Paraphrasing continues of Wesley's sermon, "Means of Grace" in contemporary English.
... I am using this expression, "means of grace," because I don't know of any expression that is better. I also use it because it has frequently been used by Christians in the Church for many ages. It has particularly been used by our own church, the Anglican Church, which instructs us to praise God both for giving us these means of grace, as well as for our hope of future glory. The Church teaches us that a sacrament is "an outward sign of an inward grace, and a means by which we receive this grace."
The most important of these means are 1) prayer, whether privately or publicly in a worshiping congregation, 2) searching the Scriptures--including reading it, hearing it read, and meditating on them, and 3) partaking of the Lord's Supper, eating bread and drinking wine in remembrance of Christ. We believe that God has ordained these to be the normal channels by which God conveys his grace to the souls of men.
2. But let's make it clear that the whole value of these means depends on whether they actually serve the ultimate goal of faith. As a result, all of these means, when they are separated from the goal, are less than nothing. They are emptiness. If they do not contribute to knowing and loving God, they are not acceptable in God's sight. Indeed, they become rather an abomination before God, a stink in his nostrils. He is tired of putting up with them. Most of all, if they are used to do away with the faith they were designed to serve, it is not easy to find words for the enormous foolishness and wickedness of thus turning God's arms against himself. It is keeping Christianity out of the heart by using the very means that God put in place to bring it.
3. Similarly, we accept that apart from the Spirit of God, no outward means whatsoever can bring any benefit. It cannot to any degree bring the knowledge or love of God. Beyond dispute, the Spirit himself brings about any help that happens on the earth. It is he alone who, by his own almighty power, brings about in us what is pleasing in his sight. All outward actions--unless God is working in them and by them--are only ineffective and impoverished actions.
Therefore, whoever imagines that there is any intrinsic power in any means of grace whatsoever is greatly in error. This person does not know the Scriptures or the power of God. We know that there is no inherent power in the words that are spoken in prayer, in the letter of Scripture read, the sound of Scripture heard, or the bread and wine received in the Lord's Supper. Rather, it is God alone who is the giver of every good gift and the author of all grace. The whole power is from him whereby there is any blessing conveyed to our soul through any of these.
Similarly, we know that he is able to give the same grace even if there were no means [of grace] on the face of the earth. In this sense, we may affirm, that, with regard to God, there is no such thing as a means of grace, because he is just as able to work whatever he wants by any means or by no means at all."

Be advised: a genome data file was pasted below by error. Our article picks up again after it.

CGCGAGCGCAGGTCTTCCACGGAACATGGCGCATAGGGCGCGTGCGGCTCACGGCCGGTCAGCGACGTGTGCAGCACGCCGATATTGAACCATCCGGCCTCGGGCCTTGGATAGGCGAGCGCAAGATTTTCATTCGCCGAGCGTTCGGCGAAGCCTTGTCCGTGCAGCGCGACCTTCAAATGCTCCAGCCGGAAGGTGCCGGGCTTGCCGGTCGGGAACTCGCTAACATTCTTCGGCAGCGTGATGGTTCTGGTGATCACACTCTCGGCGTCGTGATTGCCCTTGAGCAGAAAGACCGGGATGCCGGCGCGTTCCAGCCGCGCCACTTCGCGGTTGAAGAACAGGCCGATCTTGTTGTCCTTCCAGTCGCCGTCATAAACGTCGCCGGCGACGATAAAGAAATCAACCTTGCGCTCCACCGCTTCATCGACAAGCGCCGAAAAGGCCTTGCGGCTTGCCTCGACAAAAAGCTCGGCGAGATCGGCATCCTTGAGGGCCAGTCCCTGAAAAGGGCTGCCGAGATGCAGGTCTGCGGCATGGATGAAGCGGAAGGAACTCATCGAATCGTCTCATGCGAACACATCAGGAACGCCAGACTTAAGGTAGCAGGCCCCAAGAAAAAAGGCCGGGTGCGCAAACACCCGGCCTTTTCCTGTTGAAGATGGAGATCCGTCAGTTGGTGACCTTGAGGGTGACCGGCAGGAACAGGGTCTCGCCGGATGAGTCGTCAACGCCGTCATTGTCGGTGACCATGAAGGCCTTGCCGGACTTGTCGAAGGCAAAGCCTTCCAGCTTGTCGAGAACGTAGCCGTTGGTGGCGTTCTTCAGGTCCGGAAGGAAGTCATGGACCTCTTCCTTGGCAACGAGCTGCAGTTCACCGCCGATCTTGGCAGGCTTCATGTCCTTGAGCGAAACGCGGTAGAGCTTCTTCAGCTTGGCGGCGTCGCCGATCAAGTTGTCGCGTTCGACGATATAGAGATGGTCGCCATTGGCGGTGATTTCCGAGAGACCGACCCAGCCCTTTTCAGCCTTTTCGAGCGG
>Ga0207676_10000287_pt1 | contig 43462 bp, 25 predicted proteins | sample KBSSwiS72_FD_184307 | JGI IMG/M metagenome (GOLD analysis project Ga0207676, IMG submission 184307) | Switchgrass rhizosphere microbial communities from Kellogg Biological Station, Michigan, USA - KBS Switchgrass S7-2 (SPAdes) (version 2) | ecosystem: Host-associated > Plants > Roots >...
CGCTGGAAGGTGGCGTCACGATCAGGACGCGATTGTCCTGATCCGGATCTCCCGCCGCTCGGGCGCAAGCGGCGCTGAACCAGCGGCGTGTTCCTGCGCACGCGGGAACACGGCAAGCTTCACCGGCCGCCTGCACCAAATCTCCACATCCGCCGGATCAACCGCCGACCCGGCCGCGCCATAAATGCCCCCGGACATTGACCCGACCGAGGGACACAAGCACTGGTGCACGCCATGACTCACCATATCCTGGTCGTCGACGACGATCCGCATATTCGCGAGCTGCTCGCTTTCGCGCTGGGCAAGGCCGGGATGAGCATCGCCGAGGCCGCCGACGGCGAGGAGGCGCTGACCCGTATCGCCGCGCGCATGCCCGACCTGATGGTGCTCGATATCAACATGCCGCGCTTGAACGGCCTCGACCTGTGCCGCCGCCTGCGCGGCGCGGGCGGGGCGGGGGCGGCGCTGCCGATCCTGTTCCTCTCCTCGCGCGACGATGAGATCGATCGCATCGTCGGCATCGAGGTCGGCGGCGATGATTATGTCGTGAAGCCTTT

4. We believe further that no use of these means of grace will ever atone for a single sin. Only the blood of Christ alone can do that. Only through the blood of Christ can any sinner be reconciled to God. There is no other satisfaction of the need for atonement [propitiation] because of our sins. There is no other fountain to wash our sin and uncleanness.
Every believer in Christ is deeply convinced that there is no worthiness before God except in Christ. There is no virtue in any work that we do, not in saying prayers or searching the Scripture or hearing the word of God or eating the bread of communion or drinking the cup of communion. No one who knows the grace of God will deny that Christ is the only real basis and cause of God's grace, which if nothing else is captured by the expression that "Christ is the only means of grace."
5. Still again, although it is a sober truth, we recognize that a large proportion of those who are called Christians today abuse the means of grace to the destruction of their souls. No doubt this is the case with all those who are content with a look of godliness but who lack the power of it. Some of them would like to think that they are already Christians, because they do certain things, even though Christ was never yet revealed in their hearts, nor the love of God poured out in them. Others suppose that they will certainly become one just barely because they use these means. They may be dreaming, without hardly thinking about it, that there is some kind of automatic power in them that will sooner or later (they don't know when) make them good people. Or they imagine that there is some sort of merit in using them that will earn them true righteousness from God--or that perhaps he will accept them without it...